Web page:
Alcoholism is a term used to describe an alcohol use disorder (AUD). This condition causes people to continuously abuse alcohol despite facing negative consequences as a result of their alcohol use. People with AUD are physically and mentally dependent on the substance.
According to the National Institute of Alcohol Abuse and Alcoholism, “29.5 million people ages 12 and older (10.6% in this age group) had AUD in the past year.”
While alcoholism is extremely detrimental to the person suffering from the condition, it also affects their family members and close friends. Watching someone you love struggle with alcohol addiction can cause an array of adverse effects, including significant stress, strained relationships, and even an increased risk of domestic abuse.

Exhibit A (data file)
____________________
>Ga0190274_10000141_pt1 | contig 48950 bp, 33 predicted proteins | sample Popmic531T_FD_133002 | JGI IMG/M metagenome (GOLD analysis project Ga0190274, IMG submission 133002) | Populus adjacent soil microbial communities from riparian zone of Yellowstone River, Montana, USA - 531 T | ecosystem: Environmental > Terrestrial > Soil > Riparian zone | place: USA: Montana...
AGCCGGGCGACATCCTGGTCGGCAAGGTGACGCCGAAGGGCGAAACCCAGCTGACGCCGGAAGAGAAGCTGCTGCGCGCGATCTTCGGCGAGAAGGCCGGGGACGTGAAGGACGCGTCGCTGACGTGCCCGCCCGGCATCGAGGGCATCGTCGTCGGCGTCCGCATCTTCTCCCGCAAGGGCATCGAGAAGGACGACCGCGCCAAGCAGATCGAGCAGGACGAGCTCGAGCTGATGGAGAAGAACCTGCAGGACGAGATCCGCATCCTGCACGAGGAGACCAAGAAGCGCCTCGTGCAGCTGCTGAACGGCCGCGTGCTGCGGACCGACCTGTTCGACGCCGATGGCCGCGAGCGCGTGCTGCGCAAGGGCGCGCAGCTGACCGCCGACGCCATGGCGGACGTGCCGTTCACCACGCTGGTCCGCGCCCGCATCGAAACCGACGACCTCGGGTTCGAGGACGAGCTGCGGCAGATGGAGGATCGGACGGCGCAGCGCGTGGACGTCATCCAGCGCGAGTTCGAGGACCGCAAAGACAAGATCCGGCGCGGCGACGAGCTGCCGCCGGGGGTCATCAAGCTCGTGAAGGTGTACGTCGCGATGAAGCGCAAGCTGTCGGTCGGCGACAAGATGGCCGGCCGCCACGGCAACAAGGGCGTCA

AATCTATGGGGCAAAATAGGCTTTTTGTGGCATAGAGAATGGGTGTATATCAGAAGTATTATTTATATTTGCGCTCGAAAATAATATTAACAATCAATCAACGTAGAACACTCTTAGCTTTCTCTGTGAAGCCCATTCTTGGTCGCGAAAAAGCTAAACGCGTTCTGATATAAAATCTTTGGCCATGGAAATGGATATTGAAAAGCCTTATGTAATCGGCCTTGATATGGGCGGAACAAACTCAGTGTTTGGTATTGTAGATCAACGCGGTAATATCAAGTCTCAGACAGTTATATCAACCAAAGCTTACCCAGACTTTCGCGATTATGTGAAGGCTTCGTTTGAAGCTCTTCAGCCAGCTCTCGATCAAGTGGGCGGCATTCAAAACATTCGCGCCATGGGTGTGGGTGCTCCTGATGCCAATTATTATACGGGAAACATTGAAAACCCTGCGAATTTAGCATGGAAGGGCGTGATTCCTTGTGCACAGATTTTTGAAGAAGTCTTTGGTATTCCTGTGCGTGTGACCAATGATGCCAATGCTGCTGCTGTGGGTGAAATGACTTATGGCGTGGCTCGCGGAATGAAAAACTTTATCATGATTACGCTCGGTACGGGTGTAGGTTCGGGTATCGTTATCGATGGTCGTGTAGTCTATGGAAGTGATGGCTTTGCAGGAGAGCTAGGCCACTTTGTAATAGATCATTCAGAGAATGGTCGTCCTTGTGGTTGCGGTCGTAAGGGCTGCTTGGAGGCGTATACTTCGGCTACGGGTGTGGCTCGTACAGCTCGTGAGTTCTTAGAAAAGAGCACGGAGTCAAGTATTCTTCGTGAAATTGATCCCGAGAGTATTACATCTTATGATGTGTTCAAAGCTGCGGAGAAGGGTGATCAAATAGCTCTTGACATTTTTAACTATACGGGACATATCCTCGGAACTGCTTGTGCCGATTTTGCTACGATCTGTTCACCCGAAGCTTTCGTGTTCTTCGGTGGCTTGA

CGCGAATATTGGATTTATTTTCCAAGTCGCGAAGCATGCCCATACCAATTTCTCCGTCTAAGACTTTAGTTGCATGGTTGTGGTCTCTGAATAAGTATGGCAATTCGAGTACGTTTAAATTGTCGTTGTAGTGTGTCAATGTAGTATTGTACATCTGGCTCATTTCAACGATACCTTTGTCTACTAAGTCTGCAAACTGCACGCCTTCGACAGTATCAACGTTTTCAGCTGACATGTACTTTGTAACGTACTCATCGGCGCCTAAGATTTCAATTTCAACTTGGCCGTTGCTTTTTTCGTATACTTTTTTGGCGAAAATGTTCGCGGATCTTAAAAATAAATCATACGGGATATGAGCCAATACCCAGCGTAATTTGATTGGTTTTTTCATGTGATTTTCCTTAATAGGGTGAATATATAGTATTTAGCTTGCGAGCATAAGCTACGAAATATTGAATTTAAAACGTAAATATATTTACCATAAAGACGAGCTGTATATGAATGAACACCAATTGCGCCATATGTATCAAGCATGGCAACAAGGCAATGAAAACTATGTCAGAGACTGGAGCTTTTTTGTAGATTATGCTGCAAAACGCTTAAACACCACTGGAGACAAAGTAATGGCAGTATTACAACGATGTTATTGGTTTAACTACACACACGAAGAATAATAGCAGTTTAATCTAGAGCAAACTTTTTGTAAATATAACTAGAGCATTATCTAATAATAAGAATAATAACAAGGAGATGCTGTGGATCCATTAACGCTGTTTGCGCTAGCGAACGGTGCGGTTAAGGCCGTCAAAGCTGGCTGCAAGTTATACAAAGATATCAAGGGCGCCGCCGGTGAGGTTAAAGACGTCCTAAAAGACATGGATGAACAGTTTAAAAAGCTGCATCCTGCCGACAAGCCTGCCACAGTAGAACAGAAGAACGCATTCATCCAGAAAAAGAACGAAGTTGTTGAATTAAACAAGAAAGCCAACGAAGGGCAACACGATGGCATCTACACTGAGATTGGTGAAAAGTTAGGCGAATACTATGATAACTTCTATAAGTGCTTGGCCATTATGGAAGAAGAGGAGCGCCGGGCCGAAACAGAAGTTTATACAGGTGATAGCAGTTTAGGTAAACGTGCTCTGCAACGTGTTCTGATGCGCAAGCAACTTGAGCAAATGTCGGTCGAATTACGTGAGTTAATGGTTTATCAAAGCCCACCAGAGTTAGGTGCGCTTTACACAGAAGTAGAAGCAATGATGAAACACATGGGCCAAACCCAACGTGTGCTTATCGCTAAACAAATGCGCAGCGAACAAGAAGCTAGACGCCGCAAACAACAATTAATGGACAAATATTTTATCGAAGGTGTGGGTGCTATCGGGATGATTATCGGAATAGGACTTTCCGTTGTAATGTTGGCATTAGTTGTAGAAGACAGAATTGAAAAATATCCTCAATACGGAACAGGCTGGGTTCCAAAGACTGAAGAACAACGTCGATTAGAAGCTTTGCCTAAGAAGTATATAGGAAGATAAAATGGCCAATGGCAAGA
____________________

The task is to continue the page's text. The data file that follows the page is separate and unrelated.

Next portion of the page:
What are the Behavioral Symptoms of Alcoholism?
When you are addicted to alcohol, the way you think, feel and behave will be impacted because alcohol alters the way your brain works and functions. Since alcoholism can affect how you behave, your friends and family members will be impacted.
Common behavioral symptoms of alcoholism include:
- Impaired judgment
- Increase in risky behaviors
- Significant changes in mood
- Poor ability to function socially
- Suicidal behavior
- Neglecting personal hygiene
- Frequent falls or accidents
- Inability to meet home, work, or school responsibilities
- Spending all of your money on alcohol
- Failing to pay bills due to alcohol abuse
- Isolating from your friends and family
- Loss of interest in previously enjoyed activities
- Stealing from or lying to your loved ones to obtain alcohol
It is important to note that alcoholism affects everyone differently, so your alcoholism may cause you to experience some, all, or none of the above-mentioned symptoms. However, your behaviors will always impact your loved ones in some manner.